Mick, it sounds like you are basically saying similar stuff to Shane, i.e. planting the heel down, & pulling back. I definately think that I will need to practice and practice, but it is helpful to know that there are ways to get down those inclines!

I appreciate everyone's feedback and support. I know I haven't been posting a lot lately, but it is so good to know that others have gone before me and know how to deal with this stuff!

:D

Thanks!

Susan

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Heel plant and commitment... that is it.... I do find that for a really steep slope...specially without a yielding knee... 'tacking sideways' is the quickest and most comfortable way... say if you're a right AK... down to your left is great... approach the slope diagonally until you have a comfortable yielding knee.

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Guest bearlover

I have no problem walking down ramps..Its the going up that is hard for me.. With stairs it's the going up. Coming down is much better. LBK 3.5 years

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I am a b/k, but always find going down a slope more difficult than going up. Think someone else mentioned it, but I generally, depending on the steepness, take the sideways approach.

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Damn you lot are always making me think.....stop it!! I had to actually go out and do this and think about it and damn near killed myself. I can't even walk while someone else chews gum so actually thinking about what I'm doing is a distraction in itself

What I do won't suit everyone but it suits me.

The grade of the ramp makes little difference to me, especially as I'm RBK(symes) so it's going to be way different for AK's.

I take fairly long strides. When my foot hits the ground I lock my knee hard and roll up and over my foot until my weight is forward of the leg on the ground, then I let my knee go and take my weight on the other leg with a locked knee as it hits the ground. No different for either leg.

Reminds me of a day when my youngest and I were Xmas shopping.

We hopped on an escalator (the type with just a moving belt and no steps) and as there was only one person ahead of us and he was quite a way ahead we started to walk down. Momentum got us and our strides became longer and longer and we were making a hell of a thump on the belt. The poor guy must have thought a whole tribe of people were coming down and he moved so fast to get off I actually thought he was going to jump off the side :lol:

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hello susan,

you just have a new leg for 7 weeks and want to be able to do all things well? :lol: will take some more time.

i use the c-leg as well. yielding is for going down slopes best thing, but you need much power in your stump. when slpoes are not so steep you can go longer "over the foot"...means normal, but need to "swing" in the knee then.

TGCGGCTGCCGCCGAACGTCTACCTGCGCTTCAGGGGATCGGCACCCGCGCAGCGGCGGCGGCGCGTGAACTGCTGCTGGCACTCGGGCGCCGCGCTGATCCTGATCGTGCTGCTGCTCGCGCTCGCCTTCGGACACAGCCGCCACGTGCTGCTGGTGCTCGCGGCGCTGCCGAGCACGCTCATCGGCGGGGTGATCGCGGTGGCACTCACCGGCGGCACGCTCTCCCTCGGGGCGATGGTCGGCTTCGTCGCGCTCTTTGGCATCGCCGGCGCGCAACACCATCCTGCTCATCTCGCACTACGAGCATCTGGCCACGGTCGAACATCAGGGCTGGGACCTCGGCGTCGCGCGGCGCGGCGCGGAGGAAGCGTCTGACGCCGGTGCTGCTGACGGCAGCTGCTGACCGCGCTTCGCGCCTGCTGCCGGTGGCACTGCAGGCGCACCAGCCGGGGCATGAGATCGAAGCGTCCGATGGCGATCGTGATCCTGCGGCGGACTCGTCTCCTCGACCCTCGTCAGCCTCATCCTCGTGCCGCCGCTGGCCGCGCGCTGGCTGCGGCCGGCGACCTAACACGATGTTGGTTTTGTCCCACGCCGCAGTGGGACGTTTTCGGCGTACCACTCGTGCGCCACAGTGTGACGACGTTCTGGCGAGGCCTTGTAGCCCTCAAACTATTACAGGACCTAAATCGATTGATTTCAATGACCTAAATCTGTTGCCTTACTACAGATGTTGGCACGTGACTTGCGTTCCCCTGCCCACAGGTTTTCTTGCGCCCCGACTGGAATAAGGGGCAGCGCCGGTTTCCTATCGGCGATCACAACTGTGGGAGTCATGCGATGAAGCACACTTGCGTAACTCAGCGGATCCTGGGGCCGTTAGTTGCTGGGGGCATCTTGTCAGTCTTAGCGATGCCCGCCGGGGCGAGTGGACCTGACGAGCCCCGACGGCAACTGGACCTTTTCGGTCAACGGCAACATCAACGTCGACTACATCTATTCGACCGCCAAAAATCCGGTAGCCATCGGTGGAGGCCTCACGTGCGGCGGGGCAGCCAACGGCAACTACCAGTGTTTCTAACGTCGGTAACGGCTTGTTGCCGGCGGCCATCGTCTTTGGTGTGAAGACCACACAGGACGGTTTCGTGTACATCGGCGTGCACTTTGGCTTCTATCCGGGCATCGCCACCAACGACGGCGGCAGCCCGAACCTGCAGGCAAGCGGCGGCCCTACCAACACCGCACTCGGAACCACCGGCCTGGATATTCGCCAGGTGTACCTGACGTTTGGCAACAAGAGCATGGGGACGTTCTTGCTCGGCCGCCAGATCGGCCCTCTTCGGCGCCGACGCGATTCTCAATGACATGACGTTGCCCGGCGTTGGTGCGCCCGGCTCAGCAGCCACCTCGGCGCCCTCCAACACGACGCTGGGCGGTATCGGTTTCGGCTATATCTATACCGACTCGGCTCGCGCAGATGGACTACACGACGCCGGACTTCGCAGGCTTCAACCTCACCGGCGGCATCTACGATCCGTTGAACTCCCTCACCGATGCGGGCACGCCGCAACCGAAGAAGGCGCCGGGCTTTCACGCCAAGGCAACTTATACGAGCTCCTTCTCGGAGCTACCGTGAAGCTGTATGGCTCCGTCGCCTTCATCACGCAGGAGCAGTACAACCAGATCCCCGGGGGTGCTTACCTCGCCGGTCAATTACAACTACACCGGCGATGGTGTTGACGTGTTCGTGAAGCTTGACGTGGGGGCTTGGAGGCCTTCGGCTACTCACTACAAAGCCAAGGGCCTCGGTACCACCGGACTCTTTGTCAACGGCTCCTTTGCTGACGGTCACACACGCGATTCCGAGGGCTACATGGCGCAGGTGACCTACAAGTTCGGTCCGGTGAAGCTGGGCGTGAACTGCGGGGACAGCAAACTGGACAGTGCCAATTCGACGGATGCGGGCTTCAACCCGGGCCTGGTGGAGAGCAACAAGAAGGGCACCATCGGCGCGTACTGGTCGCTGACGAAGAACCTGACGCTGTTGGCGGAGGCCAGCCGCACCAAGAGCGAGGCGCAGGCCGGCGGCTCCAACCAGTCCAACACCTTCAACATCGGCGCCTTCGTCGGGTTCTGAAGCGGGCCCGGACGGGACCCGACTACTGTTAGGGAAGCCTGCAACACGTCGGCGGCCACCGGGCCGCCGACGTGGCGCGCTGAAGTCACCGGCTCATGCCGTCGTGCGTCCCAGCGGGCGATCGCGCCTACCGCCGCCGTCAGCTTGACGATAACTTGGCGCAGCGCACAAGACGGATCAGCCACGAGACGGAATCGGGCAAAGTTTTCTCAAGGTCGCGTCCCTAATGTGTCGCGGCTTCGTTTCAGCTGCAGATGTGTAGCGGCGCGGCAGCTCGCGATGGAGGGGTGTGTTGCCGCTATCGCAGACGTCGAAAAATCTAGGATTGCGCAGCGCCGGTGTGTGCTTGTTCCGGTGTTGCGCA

when it gets steeper, you have to let you fall in the knee...there you have to find out "your" setting. testing is for this on stairs a good place......just finde a good speed going down stairs then.

you will get confidence, when you use the leg all day. hopefully soon without your cane and then you will learn also the harder things.

for me the hardest thing is at the moment the decision when going over the foot or let me fall in the knee......

ciao thomas

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Heel plant and commitment... that is it.... I do find that for a really steep slope...specially without a yielding knee... 'tacking sideways' is the quickest and most comfortable way... say if you're a right AK... down to your left is great... approach the slope diagonally until you have a comfortable yielding knee.

I agree with Oneblueleg - I tackle slopes sideways. We went to Sun City for a few days and it is "disabled friendly". This directly translates to "many evil slopes".

I am a RAK, and I head down the slope leading with my arty leg (I use a Total knee - yours is much nicer and safer). I plant my arty foot sideways - toe pointing inwards. That way I can be relatively sure that the knee won't buckle when I step over with my real leg.

Slopes will almost always be a pain for us amps.

And by the way - you are doing incredibly well. I don't know if you can benchmark yourself against other amps at the moment (do you have new amps around you learning to walk?), but trust me, you need a huge pat on the back. Trolleys? Damn, you're going to be just fine!!!

:)

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@ ally and oneblueleg

walking with the c-leg, and i thing with the rheo is the same, is when going slopes down totally different. i know this from my time with the total knee. with the c-leg you don´t need to go sideways.....and you won´t start running the slopes down.

thats the advantage of such a "fancy knee". its not a good idea learning all other techniques which don´t use the skills of the c-leg, then you won´t need it.

in my opinion the c-leg is not a good leg for a beginner...too much skills. like driving a fast car, when you just have got your driving license. i have seen people who couldn´t walk, because they thought that leg was unsecure.......